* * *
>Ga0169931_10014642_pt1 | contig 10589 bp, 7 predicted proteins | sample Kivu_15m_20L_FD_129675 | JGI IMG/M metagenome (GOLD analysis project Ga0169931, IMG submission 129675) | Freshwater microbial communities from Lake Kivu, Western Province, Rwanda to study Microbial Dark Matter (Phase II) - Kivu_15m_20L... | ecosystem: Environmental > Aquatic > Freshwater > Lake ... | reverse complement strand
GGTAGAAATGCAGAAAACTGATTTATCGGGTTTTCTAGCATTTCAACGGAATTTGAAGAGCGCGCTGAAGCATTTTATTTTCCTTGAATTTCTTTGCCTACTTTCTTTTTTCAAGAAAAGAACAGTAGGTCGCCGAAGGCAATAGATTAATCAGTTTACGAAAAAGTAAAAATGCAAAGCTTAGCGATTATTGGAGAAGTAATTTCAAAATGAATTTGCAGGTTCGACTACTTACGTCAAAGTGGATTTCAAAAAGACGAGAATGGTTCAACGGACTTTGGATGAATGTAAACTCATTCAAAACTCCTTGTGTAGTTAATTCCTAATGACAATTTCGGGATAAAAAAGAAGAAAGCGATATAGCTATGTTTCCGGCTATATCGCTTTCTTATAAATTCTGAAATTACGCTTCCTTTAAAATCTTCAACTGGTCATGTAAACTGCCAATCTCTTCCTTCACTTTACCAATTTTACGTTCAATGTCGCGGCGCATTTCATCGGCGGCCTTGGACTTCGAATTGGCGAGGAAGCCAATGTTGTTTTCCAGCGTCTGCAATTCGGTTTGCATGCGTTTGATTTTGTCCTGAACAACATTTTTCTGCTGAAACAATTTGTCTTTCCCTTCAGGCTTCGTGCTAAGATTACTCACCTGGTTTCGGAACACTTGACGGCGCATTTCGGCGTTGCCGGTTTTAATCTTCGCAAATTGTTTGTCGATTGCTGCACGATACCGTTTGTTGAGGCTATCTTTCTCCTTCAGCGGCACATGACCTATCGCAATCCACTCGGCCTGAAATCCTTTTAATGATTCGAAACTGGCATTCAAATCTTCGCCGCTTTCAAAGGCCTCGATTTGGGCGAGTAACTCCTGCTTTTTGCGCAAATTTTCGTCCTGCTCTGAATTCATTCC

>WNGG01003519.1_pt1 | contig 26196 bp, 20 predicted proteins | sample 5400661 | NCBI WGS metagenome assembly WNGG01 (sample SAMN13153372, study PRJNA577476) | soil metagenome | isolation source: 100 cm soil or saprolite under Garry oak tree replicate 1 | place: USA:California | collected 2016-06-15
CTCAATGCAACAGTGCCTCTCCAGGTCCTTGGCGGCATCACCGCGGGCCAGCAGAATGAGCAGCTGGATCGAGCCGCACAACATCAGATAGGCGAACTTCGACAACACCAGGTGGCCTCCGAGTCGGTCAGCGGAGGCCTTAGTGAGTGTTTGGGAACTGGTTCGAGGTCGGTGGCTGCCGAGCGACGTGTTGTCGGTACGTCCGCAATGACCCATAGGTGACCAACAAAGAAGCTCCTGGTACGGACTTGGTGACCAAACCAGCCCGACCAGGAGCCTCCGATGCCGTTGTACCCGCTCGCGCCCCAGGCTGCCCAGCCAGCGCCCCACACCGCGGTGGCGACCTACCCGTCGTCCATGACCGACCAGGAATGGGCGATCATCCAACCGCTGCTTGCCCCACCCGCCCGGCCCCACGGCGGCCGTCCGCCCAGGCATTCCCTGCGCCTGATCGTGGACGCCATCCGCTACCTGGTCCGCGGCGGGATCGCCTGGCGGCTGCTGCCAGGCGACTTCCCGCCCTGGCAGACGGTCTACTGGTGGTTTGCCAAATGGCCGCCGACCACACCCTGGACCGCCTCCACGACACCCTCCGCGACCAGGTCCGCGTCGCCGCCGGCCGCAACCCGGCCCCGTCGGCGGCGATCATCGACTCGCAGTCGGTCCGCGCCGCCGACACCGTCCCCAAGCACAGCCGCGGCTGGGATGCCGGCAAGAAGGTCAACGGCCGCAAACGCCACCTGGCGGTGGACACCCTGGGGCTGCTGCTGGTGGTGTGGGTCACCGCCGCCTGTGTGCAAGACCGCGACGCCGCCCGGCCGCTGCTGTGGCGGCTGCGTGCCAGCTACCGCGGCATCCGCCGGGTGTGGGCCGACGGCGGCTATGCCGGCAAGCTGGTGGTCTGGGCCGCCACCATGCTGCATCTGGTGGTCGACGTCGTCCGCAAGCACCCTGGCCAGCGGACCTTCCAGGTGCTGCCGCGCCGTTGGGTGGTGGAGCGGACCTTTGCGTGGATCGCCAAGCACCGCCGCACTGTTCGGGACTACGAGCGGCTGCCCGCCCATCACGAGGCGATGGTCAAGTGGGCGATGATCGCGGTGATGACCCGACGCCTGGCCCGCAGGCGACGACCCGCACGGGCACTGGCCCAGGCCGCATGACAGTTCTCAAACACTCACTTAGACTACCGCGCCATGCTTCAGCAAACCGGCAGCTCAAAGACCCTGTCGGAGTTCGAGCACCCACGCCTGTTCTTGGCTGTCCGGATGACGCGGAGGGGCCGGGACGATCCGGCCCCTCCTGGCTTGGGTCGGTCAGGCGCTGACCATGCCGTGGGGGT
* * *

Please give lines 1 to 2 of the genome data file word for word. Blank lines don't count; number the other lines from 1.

>Ga0169931_10014642_pt1 | contig 10589 bp, 7 predicted proteins | sample Kivu_15m_20L_FD_129675 | JGI IMG/M metagenome (GOLD analysis project Ga0169931, IMG submission 129675) | Freshwater microbial communities from Lake Kivu, Western Province, Rwanda to study Microbial Dark Matter (Phase II) - Kivu_15m_20L... | ecosystem: Environmental > Aquatic > Freshwater > Lake ... | reverse complement strand
GGTAGAAATGCAGAAAACTGATTTATCGGGTTTTCTAGCATTTCAACGGAATTTGAAGAGCGCGCTGAAGCATTTTATTTTCCTTGAATTTCTTTGCCTACTTTCTTTTTTCAAGAAAAGAACAGTAGGTCGCCGAAGGCAATAGATTAATCAGTTTACGAAAAAGTAAAAATGCAAAGCTTAGCGATTATTGGAGAAGTAATTTCAAAATGAATTTGCAGGTTCGACTACTTACGTCAAAGTGGATTTCAAAAAGACGAGAATGGTTCAACGGACTTTGGATGAATGTAAACTCATTCAAAACTCCTTGTGTAGTTAATTCCTAATGACAATTTCGGGATAAAAAAGAAGAAAGCGATATAGCTATGTTTCCGGCTATATCGCTTTCTTATAAATTCTGAAATTACGCTTCCTTTAAAATCTTCAACTGGTCATGTAAACTGCCAATCTCTTCCTTCACTTTACCAATTTTACGTTCAATGTCGCGGCGCATTTCATCGGCGGCCTTGGACTTCGAATTGGCGAGGAAGCCAATGTTGTTTTCCAGCGTCTGCAATTCGGTTTGCATGCGTTTGATTTTGTCCTGAACAACATTTTTCTGCTGAAACAATTTGTCTTTCCCTTCAGGCTTCGTGCTAAGATTACTCACCTGGTTTCGGAACACTTGACGGCGCATTTCGGCGTTGCCGGTTTTAATCTTCGCAAATTGTTTGTCGATTGCTGCACGATACCGTTTGTTGAGGCTATCTTTCTCCTTCAGCGGCACATGACCTATCGCAATCCACTCGGCCTGAAATCCTTTTAATGATTCGAAACTGGCATTCAAATCTTCGCCGCTTTCAAAGGCCTCGATTTGGGCGAGTAACTCCTGCTTTTTGCGCAAATTTTCGTCCTGCTCTGAATTCATTCC